Academics and pundits love to analyze the nation’s presidents based on all sorts of personal data—their age on taking office, the state from which they hail, their pre-political careers, and, lately, their height and the quality of their hair. Gene Healy, in his latest Washington Examiner column, bemoans that celebrity culture has reached the presidency. “We’re not casting a chick flick here — we’re picking a constitutional chief executive,” he points out. Healy offers his own (some might say superficial) criterion for a good commander-in-chief: he’d like nothing more than a… fat president. Skinny guys are grasping and ambitious; they’re anxious to exercise their power (pun intended). Fat men, on the other hand, can stand firm and unmoving against entreaties for government to do more.

I once joked that my favorite president was a chunky, draft-dodging, scandal-plagued Democrat elected in ’92 … (wait for it) … Grover Cleveland. (The Big-Mac-gobbling Bill Clinton was pretty flabby himself, and lately he looks ever better compared to his successors.)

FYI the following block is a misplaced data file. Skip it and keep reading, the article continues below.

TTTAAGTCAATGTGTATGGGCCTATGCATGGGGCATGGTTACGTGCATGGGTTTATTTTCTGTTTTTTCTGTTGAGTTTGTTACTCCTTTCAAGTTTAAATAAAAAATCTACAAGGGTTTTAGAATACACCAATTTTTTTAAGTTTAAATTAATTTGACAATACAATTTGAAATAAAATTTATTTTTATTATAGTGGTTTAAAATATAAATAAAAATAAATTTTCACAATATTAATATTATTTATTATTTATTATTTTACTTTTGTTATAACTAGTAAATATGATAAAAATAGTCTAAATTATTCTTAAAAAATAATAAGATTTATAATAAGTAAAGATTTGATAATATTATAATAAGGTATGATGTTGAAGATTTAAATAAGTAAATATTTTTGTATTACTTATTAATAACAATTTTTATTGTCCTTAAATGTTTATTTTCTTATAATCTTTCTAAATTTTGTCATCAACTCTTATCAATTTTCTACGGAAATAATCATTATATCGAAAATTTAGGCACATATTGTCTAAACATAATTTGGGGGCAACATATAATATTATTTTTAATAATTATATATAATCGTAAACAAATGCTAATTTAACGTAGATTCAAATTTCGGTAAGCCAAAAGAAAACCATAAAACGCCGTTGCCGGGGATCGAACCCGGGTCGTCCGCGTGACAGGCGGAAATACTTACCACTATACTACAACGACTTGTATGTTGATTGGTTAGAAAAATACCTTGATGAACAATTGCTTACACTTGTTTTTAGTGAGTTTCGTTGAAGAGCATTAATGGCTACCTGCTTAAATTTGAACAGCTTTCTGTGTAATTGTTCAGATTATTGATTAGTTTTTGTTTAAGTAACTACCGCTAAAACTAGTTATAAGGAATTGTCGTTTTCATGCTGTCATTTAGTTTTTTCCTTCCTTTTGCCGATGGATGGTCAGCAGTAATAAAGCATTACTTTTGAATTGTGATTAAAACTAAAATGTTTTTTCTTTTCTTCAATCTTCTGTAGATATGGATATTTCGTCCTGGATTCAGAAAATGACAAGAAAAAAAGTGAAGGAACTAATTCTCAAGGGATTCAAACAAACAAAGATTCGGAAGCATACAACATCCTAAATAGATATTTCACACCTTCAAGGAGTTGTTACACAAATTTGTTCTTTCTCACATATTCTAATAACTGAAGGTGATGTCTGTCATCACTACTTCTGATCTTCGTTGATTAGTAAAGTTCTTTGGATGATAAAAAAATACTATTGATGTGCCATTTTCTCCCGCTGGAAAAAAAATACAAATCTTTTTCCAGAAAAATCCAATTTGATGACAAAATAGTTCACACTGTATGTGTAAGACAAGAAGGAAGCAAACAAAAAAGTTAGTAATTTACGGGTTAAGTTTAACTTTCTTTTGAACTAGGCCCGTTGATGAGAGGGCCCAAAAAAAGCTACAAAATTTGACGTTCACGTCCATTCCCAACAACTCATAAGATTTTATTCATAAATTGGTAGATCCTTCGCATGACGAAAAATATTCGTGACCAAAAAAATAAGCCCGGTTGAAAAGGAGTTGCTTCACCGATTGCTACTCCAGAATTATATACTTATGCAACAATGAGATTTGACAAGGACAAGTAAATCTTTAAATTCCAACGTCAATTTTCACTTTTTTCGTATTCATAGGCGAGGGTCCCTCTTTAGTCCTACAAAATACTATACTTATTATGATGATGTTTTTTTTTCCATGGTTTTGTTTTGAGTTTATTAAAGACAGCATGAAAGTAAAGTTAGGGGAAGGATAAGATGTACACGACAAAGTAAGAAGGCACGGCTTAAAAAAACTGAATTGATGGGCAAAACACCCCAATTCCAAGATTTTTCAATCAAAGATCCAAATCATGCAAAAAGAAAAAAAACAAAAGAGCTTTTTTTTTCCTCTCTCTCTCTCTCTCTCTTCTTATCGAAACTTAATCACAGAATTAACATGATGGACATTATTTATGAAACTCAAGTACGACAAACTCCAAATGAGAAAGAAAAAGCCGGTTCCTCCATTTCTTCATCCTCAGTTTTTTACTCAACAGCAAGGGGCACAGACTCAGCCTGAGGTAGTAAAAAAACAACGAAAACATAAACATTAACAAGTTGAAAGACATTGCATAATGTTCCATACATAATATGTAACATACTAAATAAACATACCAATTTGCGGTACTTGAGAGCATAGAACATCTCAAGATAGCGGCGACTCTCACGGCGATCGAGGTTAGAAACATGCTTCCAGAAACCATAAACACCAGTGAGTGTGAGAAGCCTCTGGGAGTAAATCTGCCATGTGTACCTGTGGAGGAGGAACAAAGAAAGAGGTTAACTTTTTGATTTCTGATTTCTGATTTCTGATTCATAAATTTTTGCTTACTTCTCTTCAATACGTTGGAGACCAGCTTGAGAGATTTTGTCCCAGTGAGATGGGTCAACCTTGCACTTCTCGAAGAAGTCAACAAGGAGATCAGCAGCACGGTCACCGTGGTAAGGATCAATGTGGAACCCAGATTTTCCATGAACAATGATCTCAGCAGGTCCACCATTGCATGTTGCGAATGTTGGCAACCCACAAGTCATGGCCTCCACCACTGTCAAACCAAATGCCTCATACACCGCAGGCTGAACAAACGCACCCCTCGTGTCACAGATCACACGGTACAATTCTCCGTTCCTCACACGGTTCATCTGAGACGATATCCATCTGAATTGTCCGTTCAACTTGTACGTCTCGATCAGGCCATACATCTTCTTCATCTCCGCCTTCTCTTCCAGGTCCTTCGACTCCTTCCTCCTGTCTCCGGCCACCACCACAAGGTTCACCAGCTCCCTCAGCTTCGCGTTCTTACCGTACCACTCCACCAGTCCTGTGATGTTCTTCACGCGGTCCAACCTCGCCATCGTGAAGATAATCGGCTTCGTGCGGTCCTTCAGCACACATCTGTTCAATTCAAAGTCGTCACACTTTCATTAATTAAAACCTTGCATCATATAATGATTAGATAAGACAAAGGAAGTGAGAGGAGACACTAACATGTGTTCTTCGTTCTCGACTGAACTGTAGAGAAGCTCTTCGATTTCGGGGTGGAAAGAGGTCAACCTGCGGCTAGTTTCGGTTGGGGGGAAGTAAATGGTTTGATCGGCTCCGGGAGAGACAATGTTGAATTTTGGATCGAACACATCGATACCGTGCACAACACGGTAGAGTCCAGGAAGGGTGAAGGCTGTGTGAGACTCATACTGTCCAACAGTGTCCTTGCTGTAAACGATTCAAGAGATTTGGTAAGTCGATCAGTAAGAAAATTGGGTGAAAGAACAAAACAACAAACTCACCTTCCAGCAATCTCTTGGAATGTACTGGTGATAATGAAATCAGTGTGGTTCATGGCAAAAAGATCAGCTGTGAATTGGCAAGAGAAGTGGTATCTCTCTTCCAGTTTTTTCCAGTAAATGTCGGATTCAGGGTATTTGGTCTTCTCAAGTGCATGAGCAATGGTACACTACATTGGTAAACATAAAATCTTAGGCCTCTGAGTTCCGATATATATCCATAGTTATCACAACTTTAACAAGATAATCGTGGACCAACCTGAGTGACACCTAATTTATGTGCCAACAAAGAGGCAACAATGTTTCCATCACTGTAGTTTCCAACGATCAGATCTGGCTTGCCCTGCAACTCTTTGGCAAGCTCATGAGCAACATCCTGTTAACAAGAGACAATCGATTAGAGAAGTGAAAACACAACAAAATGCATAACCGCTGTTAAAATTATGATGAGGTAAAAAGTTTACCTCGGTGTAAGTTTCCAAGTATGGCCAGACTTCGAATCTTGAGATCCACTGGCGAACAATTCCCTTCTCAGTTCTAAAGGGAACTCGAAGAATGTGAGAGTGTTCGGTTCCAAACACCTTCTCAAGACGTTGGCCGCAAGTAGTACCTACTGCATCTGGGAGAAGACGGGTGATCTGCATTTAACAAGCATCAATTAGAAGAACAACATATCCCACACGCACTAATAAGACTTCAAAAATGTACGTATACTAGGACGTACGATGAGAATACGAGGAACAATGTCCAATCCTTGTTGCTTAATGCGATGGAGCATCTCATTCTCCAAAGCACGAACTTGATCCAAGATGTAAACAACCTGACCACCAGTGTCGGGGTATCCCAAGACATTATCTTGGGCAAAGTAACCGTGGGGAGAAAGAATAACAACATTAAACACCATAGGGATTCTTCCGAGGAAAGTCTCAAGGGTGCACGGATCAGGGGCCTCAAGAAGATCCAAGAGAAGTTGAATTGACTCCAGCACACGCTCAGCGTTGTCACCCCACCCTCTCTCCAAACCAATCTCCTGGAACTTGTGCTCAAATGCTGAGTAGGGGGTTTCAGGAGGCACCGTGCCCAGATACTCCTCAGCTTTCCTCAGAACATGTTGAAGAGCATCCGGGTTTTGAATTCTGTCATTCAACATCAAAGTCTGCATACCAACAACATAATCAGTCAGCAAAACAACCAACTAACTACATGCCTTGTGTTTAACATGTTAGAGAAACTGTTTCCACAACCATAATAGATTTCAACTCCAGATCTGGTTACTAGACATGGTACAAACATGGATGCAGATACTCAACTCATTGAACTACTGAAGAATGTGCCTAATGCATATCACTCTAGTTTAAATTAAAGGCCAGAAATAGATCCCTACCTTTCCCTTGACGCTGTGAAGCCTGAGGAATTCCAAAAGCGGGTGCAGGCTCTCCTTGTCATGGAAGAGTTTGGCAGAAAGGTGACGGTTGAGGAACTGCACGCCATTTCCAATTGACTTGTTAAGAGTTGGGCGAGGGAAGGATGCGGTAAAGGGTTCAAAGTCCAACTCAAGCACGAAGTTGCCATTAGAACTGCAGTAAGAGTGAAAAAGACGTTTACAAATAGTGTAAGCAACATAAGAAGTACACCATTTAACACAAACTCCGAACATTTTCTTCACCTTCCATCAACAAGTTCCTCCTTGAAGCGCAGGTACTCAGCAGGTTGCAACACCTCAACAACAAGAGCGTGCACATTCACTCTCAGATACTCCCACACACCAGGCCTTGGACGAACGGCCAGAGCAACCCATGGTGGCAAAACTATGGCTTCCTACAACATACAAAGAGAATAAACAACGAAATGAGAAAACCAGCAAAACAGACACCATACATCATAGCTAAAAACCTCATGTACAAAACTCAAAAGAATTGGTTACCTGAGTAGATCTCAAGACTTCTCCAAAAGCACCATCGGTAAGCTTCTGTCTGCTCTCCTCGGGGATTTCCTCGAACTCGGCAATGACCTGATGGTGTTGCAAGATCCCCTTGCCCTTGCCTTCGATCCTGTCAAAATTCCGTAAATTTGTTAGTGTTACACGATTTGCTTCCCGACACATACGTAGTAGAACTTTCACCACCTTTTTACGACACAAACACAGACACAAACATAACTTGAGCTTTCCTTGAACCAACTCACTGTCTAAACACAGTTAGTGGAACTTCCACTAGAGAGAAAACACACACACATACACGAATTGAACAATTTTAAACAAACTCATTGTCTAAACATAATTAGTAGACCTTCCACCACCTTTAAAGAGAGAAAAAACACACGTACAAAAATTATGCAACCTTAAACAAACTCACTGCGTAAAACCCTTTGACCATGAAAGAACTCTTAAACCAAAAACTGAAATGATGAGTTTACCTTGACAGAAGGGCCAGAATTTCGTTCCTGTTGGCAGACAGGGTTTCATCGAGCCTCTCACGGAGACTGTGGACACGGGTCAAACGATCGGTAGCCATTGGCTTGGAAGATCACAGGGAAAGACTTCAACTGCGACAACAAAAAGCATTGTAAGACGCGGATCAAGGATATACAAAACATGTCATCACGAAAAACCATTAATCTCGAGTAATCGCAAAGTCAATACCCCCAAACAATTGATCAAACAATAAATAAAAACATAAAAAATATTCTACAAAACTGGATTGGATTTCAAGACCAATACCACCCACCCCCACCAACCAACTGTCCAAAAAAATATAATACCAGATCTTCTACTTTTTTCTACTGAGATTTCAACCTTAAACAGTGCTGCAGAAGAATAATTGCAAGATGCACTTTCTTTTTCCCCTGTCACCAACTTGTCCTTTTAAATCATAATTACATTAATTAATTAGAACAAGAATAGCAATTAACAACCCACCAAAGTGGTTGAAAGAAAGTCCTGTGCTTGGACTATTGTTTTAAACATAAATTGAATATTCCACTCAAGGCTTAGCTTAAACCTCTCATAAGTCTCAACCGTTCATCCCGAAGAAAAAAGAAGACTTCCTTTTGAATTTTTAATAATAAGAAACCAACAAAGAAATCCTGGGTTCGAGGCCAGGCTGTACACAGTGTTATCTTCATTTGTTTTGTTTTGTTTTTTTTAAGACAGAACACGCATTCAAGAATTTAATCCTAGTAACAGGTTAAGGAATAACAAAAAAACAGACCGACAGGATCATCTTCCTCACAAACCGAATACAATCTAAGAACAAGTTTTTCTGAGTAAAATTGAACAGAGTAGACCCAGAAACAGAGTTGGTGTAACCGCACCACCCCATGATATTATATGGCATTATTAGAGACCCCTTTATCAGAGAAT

Like a giant, implacable Buddha, the Great Cleveland set his bulk against Big Government, wielding the veto pen more than any president before. Even $10,000 to relieve Texas farmers during the 1887 drought was too profligate: “I can find no warrant for such an appropriation in the Constitution.”

The opponent of Chris Christie, one of the country’s most promising politicians, made fun of the New Jersey guy’s girth in the governor’s race, but no one’s laughing now.

Most importantly, Healy has the Bard to back him up.

“Yon Cassius has a lean and hungry look; he thinks too much. Such men are dangerous,” Shakespeare’s Julius Caesar comments to Marc Antony. “Let me have men about me that are fat … such as sleep o’ nights.”